The only real consensus on AtlantaFalcons.com's Mock Monitoras draft season has officially started is that the popular targets for mock drafters are defensive ends and tight ends. The popular thinking appears to be that Atlanta needs to improve its pass rush opposite John Abraham and/or replace the catches that have gone to future Hall-of-Famer Tony Gonzalez since 2009. Gonzalez is considering retirement and until that decision is final, things are a little cloudy on the draft front.
This week's Draft Spotlight focuses on a potential replacement for Gonzalez and we turn to Bleacher Report's Matt Miller (@NFLDraftScout), the website's NFL Draft lead writer. His recent mock can be seen here, and to kick things off this season we begin with Miller's selection for the Falcons, Stanford's Zach Ertz. Miller believes the Falcons must take a player with the potential to do some of what Gonzalez can do in Atlanta's offense, if they expect to continue to score in the passing game like they did in 2012.
"It could be said that Matt Ryan only went to Gonzalez so much in the redzone because of the tight end's skill set, but it's also clear that the Falcons need someone splitting the middle of the defense and allowing single coverage on either Julio Jones or Roddy White," Miller said. "Keeping a playmaking tight end in the mix is a key for this offense."
Ertz could make a nice selection for the Falcons. At 6-foot-6, 252 pounds, Ertz had an All-American season, catching 69 passes for 898 yards and six touchdowns. He split time with another talented tight end, Levine Toilolo, but Ertz projects as the higher selection because of his soft hands, athleticism and ability to block. A senior, Ertz has stood out on film for the last two seasons, despite sharing catches with Toilolo and Miller agrees he's the better of the two.
"Toilolo lacks the athleticism to be a top-level route runner," Miller said. "He was a player who really excelled in jump ball situations due to his size. Ertz was a better all-around player on first, second and third downs and has a higher ceiling as an NFL route runner and receiver."
Coming from a pro-style offense at Stanford, Ertz seems to understand how to use his size to gain an advantage on defenders, not unlike Gonzalez. While he's not as athletic as current dominant NFL tight ends like Rob Gronkowski or Vernon Davis, he's versatile enough to be a quality blocker on the line as well as a pass-catching threat anywhere on the field, especially in the end zone, a place where Gonzalez repeatedly wowed Falcons fans with his tremendous catches.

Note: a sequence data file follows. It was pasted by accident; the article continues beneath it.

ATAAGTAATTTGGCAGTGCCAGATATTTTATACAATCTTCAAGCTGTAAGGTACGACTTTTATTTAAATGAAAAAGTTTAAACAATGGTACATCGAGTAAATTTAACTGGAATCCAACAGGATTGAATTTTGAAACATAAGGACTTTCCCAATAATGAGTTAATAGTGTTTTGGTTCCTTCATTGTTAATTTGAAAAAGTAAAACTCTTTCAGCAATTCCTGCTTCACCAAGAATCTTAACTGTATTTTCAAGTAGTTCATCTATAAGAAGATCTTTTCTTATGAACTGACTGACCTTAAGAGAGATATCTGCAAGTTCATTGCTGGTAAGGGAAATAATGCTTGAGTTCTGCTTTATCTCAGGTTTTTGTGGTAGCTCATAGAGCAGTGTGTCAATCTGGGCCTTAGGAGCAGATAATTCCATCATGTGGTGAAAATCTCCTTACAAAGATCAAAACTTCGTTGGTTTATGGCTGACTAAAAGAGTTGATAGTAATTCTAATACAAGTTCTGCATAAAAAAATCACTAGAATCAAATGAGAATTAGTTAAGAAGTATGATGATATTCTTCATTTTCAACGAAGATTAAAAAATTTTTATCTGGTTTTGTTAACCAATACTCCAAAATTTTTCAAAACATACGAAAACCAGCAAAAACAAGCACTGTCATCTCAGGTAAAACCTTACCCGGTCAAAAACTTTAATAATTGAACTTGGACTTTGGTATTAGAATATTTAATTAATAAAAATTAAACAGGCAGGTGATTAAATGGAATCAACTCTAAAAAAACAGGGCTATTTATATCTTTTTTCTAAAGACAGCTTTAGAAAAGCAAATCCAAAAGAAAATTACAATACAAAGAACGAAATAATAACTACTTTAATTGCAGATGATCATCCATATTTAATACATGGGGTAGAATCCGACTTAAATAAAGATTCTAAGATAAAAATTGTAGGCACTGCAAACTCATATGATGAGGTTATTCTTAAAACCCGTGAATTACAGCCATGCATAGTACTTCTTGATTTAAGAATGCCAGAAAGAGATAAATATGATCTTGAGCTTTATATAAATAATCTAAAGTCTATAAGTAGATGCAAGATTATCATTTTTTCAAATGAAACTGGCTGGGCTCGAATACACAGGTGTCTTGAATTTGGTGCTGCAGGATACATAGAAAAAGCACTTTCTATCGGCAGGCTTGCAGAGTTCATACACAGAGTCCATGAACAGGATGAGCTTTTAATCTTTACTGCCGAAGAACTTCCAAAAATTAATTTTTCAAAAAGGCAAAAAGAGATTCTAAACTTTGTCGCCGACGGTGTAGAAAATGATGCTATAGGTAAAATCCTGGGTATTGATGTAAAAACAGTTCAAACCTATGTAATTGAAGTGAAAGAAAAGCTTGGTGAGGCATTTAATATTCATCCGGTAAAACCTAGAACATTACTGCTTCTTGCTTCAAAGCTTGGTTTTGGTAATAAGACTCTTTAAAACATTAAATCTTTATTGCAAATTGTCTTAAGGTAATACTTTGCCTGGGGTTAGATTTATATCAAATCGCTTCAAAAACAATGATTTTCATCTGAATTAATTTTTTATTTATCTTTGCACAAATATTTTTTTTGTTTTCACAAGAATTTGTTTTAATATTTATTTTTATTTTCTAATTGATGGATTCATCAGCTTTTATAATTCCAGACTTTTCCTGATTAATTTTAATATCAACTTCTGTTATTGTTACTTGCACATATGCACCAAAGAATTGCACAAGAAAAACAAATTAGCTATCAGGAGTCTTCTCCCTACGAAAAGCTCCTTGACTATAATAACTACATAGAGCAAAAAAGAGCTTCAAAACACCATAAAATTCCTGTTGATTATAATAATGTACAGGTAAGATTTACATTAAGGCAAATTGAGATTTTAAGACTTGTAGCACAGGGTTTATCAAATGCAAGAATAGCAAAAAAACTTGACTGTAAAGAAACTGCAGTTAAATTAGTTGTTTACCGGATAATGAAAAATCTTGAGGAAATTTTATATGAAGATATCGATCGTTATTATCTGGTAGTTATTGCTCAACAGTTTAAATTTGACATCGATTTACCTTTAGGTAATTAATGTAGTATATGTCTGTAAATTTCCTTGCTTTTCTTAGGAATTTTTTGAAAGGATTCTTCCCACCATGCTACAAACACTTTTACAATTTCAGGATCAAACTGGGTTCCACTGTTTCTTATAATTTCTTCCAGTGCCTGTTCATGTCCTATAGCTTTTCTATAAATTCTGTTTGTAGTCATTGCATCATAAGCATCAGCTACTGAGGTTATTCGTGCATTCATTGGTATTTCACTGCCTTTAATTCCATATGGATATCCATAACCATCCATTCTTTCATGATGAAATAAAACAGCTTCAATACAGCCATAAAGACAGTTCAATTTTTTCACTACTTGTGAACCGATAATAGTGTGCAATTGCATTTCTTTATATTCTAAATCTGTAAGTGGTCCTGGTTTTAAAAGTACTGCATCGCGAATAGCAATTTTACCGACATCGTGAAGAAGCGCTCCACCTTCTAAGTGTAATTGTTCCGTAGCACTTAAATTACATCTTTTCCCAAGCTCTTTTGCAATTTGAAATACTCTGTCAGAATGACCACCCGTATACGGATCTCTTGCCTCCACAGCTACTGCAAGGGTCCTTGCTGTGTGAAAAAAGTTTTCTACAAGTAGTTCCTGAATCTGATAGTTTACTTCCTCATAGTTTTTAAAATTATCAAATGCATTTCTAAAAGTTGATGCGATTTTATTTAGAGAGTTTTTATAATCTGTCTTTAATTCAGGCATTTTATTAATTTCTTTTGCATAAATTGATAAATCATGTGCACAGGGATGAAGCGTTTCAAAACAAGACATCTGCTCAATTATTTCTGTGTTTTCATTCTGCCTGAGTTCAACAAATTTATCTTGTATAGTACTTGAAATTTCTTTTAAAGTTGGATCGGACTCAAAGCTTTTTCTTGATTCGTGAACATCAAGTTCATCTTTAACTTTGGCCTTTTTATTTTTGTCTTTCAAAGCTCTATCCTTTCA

"He'll be an asset in the red zone thanks to his size and strong hands," Miller said, "and while he won't blow anyone away underneath, he's quick enough to pick up yards after the catch."
Miller sees some of Jacksonville's Marcedes Lewis' game in the tight end. Like Lewis, Ertz may not be the best athlete on the field, but he's able to use what he has to make gains in space and use his frame to shield defenders as he makes the catch. Ertz' run blocking is top quality and gives him an edge over other pass-catching tight ends in this year's draft.
Ertz will graduate from Stanford this spring with a degree in management science and engineering, so his smarts shouldn't be questioned and he appears to have the type of intangibles the Falcons look for in a player, representing them well both on and off the field. As a key part of Stanford's powerful offense the past two years, Ertz projects as a player capable of stepping in immediately without letting the professional game overwhelm him.
This year's class doesn't have a ton of big-name players in the first round of the draft, but Miller sees a draft class with great depth, especially in the first three rounds. He believes Atlanta can find a potential first-year starter at their first pick, No. 30 in the first round. Although it's very late in the first round, he believes there will be plenty of options available and Ertz may be the best one, one of the top players at his position this season.
"He's as solid as any tight end you'll see this year," Miller said.